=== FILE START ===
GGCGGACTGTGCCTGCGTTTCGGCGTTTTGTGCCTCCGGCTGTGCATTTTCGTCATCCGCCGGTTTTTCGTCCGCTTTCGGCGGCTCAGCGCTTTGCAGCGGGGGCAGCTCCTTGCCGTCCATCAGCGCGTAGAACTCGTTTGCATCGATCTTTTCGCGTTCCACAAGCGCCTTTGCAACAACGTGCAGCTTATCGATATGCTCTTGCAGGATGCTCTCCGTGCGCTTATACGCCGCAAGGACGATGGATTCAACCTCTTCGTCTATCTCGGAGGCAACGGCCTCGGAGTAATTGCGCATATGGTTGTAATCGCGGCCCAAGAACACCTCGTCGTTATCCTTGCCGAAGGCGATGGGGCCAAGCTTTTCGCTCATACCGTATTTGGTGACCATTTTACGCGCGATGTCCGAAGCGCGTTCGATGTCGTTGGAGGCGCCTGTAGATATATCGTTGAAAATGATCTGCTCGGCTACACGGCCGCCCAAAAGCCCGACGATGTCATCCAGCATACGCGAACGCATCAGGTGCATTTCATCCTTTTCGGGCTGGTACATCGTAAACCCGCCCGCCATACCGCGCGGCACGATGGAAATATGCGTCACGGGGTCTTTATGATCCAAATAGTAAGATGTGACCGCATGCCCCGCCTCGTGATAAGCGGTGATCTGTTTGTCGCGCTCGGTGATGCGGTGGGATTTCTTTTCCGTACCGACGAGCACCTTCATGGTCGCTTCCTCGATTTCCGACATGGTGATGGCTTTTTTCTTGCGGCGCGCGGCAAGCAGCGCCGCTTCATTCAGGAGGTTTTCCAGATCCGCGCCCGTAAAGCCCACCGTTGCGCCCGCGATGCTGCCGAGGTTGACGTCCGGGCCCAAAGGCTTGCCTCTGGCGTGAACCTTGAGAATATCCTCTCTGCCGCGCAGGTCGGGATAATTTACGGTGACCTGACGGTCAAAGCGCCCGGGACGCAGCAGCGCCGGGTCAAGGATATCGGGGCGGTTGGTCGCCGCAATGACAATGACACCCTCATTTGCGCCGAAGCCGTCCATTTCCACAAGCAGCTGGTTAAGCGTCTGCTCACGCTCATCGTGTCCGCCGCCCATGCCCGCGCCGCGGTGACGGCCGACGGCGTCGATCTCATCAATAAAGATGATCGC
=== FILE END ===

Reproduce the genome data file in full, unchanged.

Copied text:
GGCGGACTGTGCCTGCGTTTCGGCGTTTTGTGCCTCCGGCTGTGCATTTTCGTCATCCGCCGGTTTTTCGTCCGCTTTCGGCGGCTCAGCGCTTTGCAGCGGGGGCAGCTCCTTGCCGTCCATCAGCGCGTAGAACTCGTTTGCATCGATCTTTTCGCGTTCCACAAGCGCCTTTGCAACAACGTGCAGCTTATCGATATGCTCTTGCAGGATGCTCTCCGTGCGCTTATACGCCGCAAGGACGATGGATTCAACCTCTTCGTCTATCTCGGAGGCAACGGCCTCGGAGTAATTGCGCATATGGTTGTAATCGCGGCCCAAGAACACCTCGTCGTTATCCTTGCCGAAGGCGATGGGGCCAAGCTTTTCGCTCATACCGTATTTGGTGACCATTTTACGCGCGATGTCCGAAGCGCGTTCGATGTCGTTGGAGGCGCCTGTAGATATATCGTTGAAAATGATCTGCTCGGCTACACGGCCGCCCAAAAGCCCGACGATGTCATCCAGCATACGCGAACGCATCAGGTGCATTTCATCCTTTTCGGGCTGGTACATCGTAAACCCGCCCGCCATACCGCGCGGCACGATGGAAATATGCGTCACGGGGTCTTTATGATCCAAATAGTAAGATGTGACCGCATGCCCCGCCTCGTGATAAGCGGTGATCTGTTTGTCGCGCTCGGTGATGCGGTGGGATTTCTTTTCCGTACCGACGAGCACCTTCATGGTCGCTTCCTCGATTTCCGACATGGTGATGGCTTTTTTCTTGCGGCGCGCGGCAAGCAGCGCCGCTTCATTCAGGAGGTTTTCCAGATCCGCGCCCGTAAAGCCCACCGTTGCGCCCGCGATGCTGCCGAGGTTGACGTCCGGGCCCAAAGGCTTGCCTCTGGCGTGAACCTTGAGAATATCCTCTCTGCCGCGCAGGTCGGGATAATTTACGGTGACCTGACGGTCAAAGCGCCCGGGACGCAGCAGCGCCGGGTCAAGGATATCGGGGCGGTTGGTCGCCGCAATGACAATGACACCCTCATTTGCGCCGAAGCCGTCCATTTCCACAAGCAGCTGGTTAAGCGTCTGCTCACGCTCATCGTGTCCGCCGCCCATGCCCGCGCCGCGGTGACGGCCGACGGCGTCGATCTCATCAATAAAGATGATCGC